Accused serial killer Todd Kohlhepp faces a string of new charges in connection with the three bodies found on his 96-acre property near Woodruff earlier this month.
Investigators signed warrants Monday charging Kohlhepp with three counts of murder, three counts of possession of a weapon during a violent crime and one count of kidnapping.
This brings the total number of murder charges filed against Kohlhepp to seven. The three murder charges Monday were for the deaths of Charlie Carver and Meagan and Johnny Coxie.
“We’ve got a strong, solid case,” Spartanburg County Sheriff Chuck Wright told the Herald-Journal.
Magistrate Judge Dwight Smith late Monday denied bond for Kohlhepp, who through his attorney had waived his right to appear. Bond for murder charges must be set by a Circuit Court judge.
The new charges had been expected.
Kohlhepp had previously been charged with four counts of murder. Spartanburg County Sheriff Chuck Wright has said he admitted to killing four people at Superbike Motorsports in Chesnee in 2003.
Arrest warrants say Kohlhepp shot and killed Carver sometime between Aug. 30 and Sept. 2. Carver and his girlfriend had been reported missing from Anderson on Aug. 31.
The Anderson woman was found chained inside a storage container on Kohlhepp’s Woodruff property on Nov. 3.
Warrants accuse Kohlhepp of kidnapping Meagan McCraw Coxie between Christmas Day and Dec. 26, 2015. The warrants charge him with shooting and killing her at the Woodruff property.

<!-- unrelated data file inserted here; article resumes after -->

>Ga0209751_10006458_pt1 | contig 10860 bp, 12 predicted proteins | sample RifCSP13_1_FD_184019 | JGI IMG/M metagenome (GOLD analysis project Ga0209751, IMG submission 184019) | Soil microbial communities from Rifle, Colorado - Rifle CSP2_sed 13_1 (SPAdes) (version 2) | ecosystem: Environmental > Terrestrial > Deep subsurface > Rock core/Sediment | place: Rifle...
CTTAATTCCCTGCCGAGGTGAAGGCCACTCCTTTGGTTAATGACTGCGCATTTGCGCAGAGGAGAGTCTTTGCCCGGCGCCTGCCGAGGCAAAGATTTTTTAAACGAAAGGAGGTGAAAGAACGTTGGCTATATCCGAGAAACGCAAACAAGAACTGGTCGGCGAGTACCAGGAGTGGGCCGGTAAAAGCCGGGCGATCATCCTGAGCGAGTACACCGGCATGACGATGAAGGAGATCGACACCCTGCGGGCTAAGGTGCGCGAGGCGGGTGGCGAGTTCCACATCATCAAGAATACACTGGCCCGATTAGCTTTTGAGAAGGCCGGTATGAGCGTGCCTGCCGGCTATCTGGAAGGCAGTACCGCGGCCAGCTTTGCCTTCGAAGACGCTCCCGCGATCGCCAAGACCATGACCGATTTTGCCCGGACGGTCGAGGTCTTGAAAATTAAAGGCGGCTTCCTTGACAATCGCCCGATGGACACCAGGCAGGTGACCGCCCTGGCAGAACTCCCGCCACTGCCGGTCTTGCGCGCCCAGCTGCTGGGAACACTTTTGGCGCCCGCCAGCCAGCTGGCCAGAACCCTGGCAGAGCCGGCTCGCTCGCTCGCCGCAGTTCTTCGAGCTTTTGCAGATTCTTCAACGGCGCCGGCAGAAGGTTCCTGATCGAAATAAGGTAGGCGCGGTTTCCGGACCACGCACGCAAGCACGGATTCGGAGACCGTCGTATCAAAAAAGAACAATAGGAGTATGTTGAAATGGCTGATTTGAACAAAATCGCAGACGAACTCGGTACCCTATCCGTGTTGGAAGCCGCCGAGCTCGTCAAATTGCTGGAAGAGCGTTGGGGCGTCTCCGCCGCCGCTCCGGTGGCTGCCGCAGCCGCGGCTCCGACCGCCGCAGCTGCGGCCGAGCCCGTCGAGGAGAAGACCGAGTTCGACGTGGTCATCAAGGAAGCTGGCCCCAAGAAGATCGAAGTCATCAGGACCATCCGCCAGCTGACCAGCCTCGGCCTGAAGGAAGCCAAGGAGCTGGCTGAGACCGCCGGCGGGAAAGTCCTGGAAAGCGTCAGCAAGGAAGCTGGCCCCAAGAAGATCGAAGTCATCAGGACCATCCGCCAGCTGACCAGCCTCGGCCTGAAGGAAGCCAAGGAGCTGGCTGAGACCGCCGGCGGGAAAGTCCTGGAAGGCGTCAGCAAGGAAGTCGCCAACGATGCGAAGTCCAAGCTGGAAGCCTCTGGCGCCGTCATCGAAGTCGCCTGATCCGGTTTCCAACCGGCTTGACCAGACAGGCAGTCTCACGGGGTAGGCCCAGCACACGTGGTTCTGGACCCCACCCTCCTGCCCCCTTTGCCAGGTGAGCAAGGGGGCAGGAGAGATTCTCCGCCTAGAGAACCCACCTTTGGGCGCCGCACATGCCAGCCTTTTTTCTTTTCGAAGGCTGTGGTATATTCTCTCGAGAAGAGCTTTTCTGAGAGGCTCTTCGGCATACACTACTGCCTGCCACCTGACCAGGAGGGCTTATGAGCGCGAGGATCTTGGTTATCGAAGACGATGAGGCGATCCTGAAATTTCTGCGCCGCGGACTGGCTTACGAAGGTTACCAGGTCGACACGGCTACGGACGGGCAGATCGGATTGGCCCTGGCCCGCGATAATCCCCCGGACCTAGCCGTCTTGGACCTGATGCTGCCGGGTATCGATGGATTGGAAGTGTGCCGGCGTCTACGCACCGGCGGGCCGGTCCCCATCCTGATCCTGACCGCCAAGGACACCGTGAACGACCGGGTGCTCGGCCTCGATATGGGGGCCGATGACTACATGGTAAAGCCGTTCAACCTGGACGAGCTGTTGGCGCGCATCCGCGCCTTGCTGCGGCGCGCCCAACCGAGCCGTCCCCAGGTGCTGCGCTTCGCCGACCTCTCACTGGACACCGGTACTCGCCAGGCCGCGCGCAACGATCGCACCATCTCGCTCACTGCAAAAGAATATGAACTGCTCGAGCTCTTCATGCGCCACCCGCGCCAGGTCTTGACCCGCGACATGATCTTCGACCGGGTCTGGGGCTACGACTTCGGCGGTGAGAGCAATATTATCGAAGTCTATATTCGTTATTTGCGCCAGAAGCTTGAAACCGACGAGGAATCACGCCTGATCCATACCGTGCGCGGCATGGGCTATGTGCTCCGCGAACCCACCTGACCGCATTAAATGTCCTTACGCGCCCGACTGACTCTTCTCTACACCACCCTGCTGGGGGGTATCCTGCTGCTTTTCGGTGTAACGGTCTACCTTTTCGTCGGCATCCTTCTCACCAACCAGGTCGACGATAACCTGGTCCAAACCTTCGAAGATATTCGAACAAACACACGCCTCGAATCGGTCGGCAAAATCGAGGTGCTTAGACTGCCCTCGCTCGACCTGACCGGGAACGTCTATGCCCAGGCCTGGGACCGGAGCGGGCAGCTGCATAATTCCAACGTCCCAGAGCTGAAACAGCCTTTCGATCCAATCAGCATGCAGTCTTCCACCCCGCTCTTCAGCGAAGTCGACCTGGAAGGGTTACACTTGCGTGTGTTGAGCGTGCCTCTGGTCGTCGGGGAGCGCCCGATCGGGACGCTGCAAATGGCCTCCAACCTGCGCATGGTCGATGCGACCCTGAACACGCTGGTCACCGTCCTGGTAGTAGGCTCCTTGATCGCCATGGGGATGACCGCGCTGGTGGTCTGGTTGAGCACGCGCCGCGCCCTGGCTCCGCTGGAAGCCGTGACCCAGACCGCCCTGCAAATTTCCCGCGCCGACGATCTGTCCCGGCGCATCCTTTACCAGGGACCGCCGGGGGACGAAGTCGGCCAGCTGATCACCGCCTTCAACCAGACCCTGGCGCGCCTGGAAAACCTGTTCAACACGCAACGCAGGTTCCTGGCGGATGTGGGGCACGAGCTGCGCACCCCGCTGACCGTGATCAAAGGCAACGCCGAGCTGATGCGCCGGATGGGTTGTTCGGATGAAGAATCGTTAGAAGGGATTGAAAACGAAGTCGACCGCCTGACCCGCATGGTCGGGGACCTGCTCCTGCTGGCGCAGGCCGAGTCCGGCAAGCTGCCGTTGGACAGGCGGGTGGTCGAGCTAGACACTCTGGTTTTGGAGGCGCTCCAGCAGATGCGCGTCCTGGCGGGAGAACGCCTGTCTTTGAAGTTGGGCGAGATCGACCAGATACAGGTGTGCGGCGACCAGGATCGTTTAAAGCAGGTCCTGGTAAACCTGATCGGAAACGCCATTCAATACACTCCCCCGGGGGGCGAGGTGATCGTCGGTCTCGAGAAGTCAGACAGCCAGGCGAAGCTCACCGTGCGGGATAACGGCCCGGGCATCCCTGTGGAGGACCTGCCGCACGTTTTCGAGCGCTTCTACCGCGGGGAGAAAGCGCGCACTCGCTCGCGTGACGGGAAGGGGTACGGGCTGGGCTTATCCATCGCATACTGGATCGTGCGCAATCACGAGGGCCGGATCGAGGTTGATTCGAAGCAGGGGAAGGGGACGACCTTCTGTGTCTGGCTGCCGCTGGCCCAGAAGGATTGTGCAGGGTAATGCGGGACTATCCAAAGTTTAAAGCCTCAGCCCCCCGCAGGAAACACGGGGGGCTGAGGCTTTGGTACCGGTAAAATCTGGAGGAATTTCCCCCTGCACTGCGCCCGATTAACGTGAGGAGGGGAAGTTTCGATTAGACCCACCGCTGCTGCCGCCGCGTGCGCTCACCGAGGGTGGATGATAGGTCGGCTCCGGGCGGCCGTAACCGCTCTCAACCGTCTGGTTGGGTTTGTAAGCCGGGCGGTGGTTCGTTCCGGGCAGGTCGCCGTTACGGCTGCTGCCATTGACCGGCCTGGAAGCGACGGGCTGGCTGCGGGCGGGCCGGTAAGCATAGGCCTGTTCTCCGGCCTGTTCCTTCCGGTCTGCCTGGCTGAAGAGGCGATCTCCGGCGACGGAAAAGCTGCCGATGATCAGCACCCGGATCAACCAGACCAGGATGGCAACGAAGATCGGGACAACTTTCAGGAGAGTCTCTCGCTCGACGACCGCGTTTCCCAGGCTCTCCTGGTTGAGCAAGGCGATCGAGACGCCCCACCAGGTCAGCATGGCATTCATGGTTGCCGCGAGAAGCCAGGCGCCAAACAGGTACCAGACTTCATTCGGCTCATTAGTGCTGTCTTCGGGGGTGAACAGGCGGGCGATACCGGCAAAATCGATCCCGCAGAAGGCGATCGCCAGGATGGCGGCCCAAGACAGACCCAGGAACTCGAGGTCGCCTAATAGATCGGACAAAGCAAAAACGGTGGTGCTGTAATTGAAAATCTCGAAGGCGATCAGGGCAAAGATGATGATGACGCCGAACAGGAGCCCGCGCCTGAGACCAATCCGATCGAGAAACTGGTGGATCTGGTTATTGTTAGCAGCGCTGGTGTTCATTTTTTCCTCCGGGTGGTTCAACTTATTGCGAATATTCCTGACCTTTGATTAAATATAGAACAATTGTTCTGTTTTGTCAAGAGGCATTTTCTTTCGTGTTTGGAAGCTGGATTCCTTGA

Kohlhepp is also accused of shooting and killing Meagan Coxie’s husband, Johnny, on Dec. 19, according to the warrants.
Investigators believe both Carver and Johnny Coxie went to Kohlhepp’s property voluntarily, which is why only one additional kidnapping charge was filed, Spartanburg County Sheriff’s Office spokesman Lt. Kevin Bobo said in a statement.
The investigation into Kohlhepp is still ongoing both in Spartanburg County and beyond, Wright said. He said it was unclear how long that investigation may take.
“There may be some information we need to verify, but we haven’t been able to verify it,” Wright said. “It does strain the man hours, because we have had a lot of overtime. We don’t have a 9-to-5 job. If it takes one day or 10 years, we’ve got to do it.”
Investigators will begin double-checking all of their work soon, down to how evidence was filed, Wright said.
“We are certainly wanting to make sure we solidify the evidence we have and it’s filed properly,” he said. “We want to go back through and check everything to make sure we didn’t miss a thing. We don’t want to give any loopholes to a defense attorney. We want to make sure it’s done perfectly.”